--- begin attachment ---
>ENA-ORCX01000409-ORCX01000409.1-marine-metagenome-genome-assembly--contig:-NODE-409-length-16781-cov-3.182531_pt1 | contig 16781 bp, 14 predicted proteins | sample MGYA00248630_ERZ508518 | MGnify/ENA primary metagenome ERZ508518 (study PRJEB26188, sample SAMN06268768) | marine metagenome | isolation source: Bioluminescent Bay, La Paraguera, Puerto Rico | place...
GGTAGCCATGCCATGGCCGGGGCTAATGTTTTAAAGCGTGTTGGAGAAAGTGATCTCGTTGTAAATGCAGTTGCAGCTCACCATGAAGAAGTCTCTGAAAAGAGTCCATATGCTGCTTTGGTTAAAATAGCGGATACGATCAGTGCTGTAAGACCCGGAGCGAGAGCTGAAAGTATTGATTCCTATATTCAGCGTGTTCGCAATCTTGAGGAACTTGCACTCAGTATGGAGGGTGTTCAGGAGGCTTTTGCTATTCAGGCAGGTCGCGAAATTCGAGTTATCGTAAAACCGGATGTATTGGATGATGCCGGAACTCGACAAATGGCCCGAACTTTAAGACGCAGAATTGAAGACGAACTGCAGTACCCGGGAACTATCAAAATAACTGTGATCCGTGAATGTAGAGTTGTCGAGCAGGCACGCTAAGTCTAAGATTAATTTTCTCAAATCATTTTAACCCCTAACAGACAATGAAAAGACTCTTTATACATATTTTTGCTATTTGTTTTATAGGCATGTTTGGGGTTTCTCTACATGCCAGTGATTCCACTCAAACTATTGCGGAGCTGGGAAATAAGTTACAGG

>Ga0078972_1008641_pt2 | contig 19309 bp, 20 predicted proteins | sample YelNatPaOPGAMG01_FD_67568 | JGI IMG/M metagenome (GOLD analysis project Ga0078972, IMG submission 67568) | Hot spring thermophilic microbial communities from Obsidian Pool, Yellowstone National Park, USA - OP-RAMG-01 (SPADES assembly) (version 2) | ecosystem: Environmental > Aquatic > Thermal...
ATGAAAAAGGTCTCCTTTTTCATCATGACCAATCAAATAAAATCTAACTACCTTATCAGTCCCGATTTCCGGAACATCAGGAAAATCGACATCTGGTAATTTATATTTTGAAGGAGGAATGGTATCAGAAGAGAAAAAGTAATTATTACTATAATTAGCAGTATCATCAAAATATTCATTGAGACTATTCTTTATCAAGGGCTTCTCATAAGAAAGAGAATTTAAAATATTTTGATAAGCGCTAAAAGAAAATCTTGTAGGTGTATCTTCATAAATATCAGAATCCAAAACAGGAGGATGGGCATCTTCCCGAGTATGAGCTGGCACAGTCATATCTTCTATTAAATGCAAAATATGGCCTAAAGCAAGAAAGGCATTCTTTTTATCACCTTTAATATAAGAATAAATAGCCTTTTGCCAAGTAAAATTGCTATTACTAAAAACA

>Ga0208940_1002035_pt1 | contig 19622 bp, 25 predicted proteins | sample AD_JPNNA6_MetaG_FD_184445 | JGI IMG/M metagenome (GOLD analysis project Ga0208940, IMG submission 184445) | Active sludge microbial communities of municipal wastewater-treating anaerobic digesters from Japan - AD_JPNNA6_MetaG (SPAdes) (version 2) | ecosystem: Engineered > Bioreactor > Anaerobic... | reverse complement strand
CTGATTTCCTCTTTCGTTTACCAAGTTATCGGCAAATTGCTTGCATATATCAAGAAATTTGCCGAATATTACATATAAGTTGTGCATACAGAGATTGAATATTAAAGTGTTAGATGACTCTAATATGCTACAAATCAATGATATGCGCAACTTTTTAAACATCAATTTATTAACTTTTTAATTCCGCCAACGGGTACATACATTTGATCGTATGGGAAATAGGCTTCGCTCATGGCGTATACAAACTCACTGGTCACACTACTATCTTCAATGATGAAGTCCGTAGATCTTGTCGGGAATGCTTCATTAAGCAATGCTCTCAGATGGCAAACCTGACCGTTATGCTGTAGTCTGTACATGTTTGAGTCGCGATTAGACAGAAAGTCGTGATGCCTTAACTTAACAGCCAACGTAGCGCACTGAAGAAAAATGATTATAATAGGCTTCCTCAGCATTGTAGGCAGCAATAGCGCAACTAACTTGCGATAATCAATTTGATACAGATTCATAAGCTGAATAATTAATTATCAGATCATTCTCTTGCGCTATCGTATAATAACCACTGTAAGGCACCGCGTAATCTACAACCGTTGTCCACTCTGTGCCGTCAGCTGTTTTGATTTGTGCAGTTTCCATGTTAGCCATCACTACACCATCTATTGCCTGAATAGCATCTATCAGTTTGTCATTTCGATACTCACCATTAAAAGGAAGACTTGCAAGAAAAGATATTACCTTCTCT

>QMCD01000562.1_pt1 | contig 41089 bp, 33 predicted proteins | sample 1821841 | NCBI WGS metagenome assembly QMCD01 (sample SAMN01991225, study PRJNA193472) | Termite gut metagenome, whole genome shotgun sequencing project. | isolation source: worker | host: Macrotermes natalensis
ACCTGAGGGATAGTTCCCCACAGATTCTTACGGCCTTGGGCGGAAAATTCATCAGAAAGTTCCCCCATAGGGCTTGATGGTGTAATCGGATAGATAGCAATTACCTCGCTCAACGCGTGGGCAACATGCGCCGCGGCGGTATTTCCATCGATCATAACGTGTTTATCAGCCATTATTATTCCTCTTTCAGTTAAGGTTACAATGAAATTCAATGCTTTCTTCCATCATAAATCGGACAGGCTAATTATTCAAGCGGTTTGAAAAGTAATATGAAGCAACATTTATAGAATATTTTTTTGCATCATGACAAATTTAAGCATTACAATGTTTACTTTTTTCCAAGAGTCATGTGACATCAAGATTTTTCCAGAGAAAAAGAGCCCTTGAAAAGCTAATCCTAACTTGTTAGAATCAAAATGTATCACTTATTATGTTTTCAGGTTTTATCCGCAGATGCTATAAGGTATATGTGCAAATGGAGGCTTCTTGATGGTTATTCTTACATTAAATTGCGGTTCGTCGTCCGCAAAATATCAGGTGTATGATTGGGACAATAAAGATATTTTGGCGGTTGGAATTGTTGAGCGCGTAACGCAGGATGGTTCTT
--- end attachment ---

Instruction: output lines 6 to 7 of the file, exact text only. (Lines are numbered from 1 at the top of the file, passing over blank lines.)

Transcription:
CTGATTTCCTCTTTCGTTTACCAAGTTATCGGCAAATTGCTTGCATATATCAAGAAATTTGCCGAATATTACATATAAGTTGTGCATACAGAGATTGAATATTAAAGTGTTAGATGACTCTAATATGCTACAAATCAATGATATGCGCAACTTTTTAAACATCAATTTATTAACTTTTTAATTCCGCCAACGGGTACATACATTTGATCGTATGGGAAATAGGCTTCGCTCATGGCGTATACAAACTCACTGGTCACACTACTATCTTCAATGATGAAGTCCGTAGATCTTGTCGGGAATGCTTCATTAAGCAATGCTCTCAGATGGCAAACCTGACCGTTATGCTGTAGTCTGTACATGTTTGAGTCGCGATTAGACAGAAAGTCGTGATGCCTTAACTTAACAGCCAACGTAGCGCACTGAAGAAAAATGATTATAATAGGCTTCCTCAGCATTGTAGGCAGCAATAGCGCAACTAACTTGCGATAATCAATTTGATACAGATTCATAAGCTGAATAATTAATTATCAGATCATTCTCTTGCGCTATCGTATAATAACCACTGTAAGGCACCGCGTAATCTACAACCGTTGTCCACTCTGTGCCGTCAGCTGTTTTGATTTGTGCAGTTTCCATGTTAGCCATCACTACACCATCTATTGCCTGAATAGCATCTATCAGTTTGTCATTTCGATACTCACCATTAAAAGGAAGACTTGCAAGAAAAGATATTACCTTCTCT

>QMCD01000562.1_pt1 | contig 41089 bp, 33 predicted proteins | sample 1821841 | NCBI WGS metagenome assembly QMCD01 (sample SAMN01991225, study PRJNA193472) | Termite gut metagenome, whole genome shotgun sequencing project. | isolation source: worker | host: Macrotermes natalensis